“They said culture. It’s to culture we should look for guidance, for consolation, for morality. They (influential voices?) wanted to replace scripture with culture. And that’s a plausible idea. It’s also an idea that we have forgotten.”
The great Christopher Hitchens, in his book, God is Not Great stated, “There are, indeed, several ways in which religion is not just amoral, but positively immoral.” When considering this, replacing scripture with almost anything would benefit society immensely. Aesop’s Fables comes to mind… come to think of it, so does SpongeBob SquarePants.
But the one thing that scripture cannot be replaced with is culture! The European culture Botton refers to was derived from scripture. Even today, culture is heavily influenced by religion. Botton doesn’t seem to have a clue how deeply imbedded religion is within culture. I think Botton’s story about “influential people” suggesting that we “replace scripture with culture” is completely bogus. I don’t think it ever happened because it’s not only a bad idea, it’s completely and totally implausible.
If Botton had given any of this a moment’s thought, he may have concluded that “secularists” need to change “culture” through education. But no, he never makes that connection. Botton doesn’t want to utilize education to change culture, but he does want to change education.
Botton makes some statements about how the church refers to their parish as “children.” Botton seems to suggest that all of us are like children, and “we need guidance and we need didactic learning.” In other words, we need to be taught morals. Earlier he stated we should derive our morals from culture. Now he’s shifting gears and suggesting morals should be taught as if we were children (isn’t that how the church currently teaches morals?). His circular reasoning is either proactively, subtly brilliant, or just not that well thought out (I’ll go with the later).
Botton then makes a brief point about sermons, and compares them to lectures – “a sermon wants to change your life, and a lecture wants to give you a bit of information.” He suggests that this tradition is something we need to return to and is hugely valuable.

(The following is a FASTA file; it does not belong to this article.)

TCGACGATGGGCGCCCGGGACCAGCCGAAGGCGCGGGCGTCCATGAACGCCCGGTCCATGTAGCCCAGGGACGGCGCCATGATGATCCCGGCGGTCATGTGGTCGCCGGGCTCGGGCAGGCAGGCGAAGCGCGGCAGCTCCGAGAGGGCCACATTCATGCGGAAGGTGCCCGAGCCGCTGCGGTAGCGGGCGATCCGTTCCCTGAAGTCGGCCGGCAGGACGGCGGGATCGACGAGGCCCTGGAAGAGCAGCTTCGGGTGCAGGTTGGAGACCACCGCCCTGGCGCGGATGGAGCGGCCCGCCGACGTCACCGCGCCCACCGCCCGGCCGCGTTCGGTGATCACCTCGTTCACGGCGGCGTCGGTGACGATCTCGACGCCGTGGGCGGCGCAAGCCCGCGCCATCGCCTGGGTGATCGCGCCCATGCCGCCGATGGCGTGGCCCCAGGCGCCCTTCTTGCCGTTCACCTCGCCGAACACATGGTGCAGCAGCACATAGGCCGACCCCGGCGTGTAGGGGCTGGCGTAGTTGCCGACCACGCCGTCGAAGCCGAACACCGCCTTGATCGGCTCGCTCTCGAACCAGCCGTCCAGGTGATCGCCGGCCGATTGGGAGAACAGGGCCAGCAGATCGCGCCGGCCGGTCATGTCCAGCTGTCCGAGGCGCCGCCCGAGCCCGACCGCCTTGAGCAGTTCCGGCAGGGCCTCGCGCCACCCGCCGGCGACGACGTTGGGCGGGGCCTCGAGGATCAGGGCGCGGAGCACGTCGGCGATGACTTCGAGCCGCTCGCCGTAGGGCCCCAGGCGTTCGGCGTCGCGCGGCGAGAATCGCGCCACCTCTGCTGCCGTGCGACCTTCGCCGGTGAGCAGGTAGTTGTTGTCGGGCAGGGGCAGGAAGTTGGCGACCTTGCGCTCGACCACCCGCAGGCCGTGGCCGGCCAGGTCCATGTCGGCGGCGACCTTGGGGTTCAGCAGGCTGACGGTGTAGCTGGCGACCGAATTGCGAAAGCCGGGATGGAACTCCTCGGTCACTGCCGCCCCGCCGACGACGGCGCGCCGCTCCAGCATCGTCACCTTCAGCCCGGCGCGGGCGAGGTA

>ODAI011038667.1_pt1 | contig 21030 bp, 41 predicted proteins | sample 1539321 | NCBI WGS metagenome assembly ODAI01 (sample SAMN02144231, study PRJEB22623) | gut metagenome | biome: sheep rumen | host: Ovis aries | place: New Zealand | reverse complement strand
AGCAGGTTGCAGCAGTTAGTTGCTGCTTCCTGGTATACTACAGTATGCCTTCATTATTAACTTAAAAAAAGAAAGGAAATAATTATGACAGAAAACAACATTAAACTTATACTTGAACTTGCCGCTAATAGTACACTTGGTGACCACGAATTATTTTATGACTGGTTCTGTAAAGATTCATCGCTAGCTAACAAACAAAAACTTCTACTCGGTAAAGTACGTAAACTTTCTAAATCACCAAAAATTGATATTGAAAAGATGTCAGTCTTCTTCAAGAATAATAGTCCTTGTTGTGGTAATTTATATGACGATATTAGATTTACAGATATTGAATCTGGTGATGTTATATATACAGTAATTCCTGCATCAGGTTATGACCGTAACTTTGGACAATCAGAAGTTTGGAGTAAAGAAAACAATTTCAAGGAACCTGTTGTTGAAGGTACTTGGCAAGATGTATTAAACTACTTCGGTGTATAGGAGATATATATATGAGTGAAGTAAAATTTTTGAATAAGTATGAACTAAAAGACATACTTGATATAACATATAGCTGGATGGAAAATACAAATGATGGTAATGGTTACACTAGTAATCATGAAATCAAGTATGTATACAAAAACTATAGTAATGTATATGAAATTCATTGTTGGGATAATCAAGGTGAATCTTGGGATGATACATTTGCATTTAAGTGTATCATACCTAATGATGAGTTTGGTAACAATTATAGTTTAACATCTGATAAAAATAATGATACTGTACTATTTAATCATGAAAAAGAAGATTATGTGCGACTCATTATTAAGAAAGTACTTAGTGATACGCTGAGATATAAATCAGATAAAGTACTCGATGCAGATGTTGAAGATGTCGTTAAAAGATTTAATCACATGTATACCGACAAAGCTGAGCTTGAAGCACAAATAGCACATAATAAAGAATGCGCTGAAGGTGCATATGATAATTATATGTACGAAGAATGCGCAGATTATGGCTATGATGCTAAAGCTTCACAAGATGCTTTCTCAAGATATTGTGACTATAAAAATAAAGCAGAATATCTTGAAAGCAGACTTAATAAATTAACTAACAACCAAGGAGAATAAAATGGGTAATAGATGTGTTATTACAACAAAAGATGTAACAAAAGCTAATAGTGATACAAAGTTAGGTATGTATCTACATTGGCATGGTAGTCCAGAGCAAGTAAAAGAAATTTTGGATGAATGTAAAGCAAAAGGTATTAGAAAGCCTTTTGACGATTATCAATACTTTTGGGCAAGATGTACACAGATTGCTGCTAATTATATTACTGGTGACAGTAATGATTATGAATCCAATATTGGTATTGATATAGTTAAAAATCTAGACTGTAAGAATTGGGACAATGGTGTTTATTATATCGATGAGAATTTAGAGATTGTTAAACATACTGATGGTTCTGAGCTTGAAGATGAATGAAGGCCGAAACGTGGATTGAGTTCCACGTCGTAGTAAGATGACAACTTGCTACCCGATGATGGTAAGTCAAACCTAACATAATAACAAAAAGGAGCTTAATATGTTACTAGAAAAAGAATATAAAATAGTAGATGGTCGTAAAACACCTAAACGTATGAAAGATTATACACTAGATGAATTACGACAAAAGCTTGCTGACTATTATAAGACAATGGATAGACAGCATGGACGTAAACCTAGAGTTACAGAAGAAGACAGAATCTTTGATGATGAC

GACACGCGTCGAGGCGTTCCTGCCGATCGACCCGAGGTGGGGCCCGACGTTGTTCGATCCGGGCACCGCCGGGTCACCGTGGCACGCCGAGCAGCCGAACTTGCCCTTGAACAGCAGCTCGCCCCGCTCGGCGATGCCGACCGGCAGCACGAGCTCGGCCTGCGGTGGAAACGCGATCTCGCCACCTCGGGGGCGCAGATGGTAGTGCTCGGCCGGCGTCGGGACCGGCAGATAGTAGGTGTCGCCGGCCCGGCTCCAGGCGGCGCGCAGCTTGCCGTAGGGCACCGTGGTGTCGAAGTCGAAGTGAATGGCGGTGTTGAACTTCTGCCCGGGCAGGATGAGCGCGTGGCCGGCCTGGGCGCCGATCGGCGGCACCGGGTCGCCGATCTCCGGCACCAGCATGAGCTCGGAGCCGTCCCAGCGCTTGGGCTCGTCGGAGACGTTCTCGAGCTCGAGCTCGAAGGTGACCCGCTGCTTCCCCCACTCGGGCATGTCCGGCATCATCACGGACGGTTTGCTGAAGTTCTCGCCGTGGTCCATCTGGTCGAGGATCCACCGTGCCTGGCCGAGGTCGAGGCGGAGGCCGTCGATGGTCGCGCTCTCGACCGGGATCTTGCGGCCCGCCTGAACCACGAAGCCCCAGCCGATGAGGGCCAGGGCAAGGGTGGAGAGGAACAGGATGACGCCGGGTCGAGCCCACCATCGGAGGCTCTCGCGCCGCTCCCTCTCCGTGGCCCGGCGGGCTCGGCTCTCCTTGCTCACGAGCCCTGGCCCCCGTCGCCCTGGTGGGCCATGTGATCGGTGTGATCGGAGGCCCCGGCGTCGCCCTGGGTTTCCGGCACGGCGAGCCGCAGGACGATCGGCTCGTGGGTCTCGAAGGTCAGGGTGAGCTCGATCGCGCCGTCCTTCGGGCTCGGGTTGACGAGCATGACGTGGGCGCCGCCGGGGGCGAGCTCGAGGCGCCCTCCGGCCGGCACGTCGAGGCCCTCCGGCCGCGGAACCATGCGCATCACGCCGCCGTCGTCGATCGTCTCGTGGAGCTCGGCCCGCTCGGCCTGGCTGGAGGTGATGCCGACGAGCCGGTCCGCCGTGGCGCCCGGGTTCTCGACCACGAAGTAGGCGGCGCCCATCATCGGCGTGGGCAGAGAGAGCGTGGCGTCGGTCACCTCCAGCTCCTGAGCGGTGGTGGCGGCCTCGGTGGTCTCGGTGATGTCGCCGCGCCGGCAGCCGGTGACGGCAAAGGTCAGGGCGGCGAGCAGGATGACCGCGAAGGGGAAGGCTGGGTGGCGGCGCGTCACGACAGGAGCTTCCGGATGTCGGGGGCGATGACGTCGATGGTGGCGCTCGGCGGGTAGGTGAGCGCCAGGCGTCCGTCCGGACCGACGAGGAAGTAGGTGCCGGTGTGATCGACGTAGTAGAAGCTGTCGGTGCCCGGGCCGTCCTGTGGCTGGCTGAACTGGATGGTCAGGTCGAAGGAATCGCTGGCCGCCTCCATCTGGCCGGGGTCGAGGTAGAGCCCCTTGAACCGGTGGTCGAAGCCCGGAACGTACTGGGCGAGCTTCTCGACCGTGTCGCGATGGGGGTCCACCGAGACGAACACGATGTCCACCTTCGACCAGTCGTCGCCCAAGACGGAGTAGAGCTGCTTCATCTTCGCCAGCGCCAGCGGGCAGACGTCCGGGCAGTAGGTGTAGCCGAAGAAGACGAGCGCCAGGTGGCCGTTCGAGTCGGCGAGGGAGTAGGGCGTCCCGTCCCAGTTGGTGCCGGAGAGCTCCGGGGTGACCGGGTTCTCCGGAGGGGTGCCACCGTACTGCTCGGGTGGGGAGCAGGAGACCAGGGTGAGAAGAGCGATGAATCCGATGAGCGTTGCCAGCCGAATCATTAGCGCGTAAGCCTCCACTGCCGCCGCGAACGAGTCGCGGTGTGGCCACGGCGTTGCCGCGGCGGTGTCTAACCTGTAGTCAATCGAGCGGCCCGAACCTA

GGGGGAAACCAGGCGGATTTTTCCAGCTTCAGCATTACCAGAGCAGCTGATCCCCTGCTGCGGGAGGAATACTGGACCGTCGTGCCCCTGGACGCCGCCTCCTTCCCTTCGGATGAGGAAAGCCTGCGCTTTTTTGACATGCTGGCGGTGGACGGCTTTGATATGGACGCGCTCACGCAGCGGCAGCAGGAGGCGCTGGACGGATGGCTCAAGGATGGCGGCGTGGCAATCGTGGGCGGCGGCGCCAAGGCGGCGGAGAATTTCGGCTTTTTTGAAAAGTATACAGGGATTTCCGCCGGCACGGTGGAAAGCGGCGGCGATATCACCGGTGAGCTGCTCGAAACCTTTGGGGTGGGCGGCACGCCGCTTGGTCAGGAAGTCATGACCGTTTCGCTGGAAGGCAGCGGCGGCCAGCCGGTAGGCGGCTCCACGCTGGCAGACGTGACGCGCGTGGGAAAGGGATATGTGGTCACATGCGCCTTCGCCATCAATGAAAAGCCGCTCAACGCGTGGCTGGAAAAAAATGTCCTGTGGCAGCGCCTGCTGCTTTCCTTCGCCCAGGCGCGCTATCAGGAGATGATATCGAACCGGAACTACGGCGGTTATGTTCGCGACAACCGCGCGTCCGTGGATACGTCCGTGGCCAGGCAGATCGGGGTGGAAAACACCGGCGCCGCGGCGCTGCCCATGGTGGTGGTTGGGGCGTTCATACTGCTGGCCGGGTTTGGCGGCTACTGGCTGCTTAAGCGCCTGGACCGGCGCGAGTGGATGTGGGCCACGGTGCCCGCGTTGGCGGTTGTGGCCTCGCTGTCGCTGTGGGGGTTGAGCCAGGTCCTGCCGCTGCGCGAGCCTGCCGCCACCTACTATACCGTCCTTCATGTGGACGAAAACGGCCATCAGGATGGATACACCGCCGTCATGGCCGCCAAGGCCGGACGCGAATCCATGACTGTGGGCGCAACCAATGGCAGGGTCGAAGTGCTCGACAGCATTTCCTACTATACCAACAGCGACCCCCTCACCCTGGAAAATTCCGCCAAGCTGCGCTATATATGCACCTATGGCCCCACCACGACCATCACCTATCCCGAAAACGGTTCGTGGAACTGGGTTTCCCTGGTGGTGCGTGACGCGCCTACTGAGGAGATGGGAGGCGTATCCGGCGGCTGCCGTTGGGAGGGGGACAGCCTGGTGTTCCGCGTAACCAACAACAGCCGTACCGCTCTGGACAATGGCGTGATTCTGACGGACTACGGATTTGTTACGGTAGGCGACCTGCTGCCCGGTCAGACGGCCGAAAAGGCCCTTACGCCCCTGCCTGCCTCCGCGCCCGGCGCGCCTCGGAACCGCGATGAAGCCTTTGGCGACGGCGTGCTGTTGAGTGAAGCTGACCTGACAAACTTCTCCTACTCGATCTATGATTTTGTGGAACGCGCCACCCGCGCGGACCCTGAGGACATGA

|He then goes on to state that we need to “keep repeating a lesson ten times a day,” and also suggests that religion “circles the great truths again and again and again.” What great truths is he referring to? The one about Adam eating an apple from the Tree of Knowledge because a talking snake tricked Eve into believing this was the right thing to do? Or the idea that one should treat another as they wish to be treated? Or all of those other “great truths” that allow one to discriminate against others? I have no idea because he never says!|
Botton goes on to present three ideas, “stolen from religion” about education that would benefit the secular world and I could not disagree more. He suggests we treat people, adults, like children, deliver sermons until they change their life, and repeat lessons over and over about the great truths (of science?).
What are these great truths of science he would like to repeat over and over? E = mc2? Evolution by natural selection? That the brain is the source of all behavior? And who would get to decide what the great truths are? Would the local science educator determine this? Or is he suggesting that science should teach the “great truths” regarding morality and ethics? I have no idea because he never finishes a thought!
And here’s the issue with sermons – sermons, by definition, are not allowed to be questioned or discussed. This is the way it is, and you need to get on-board or risk being ostracized by the community.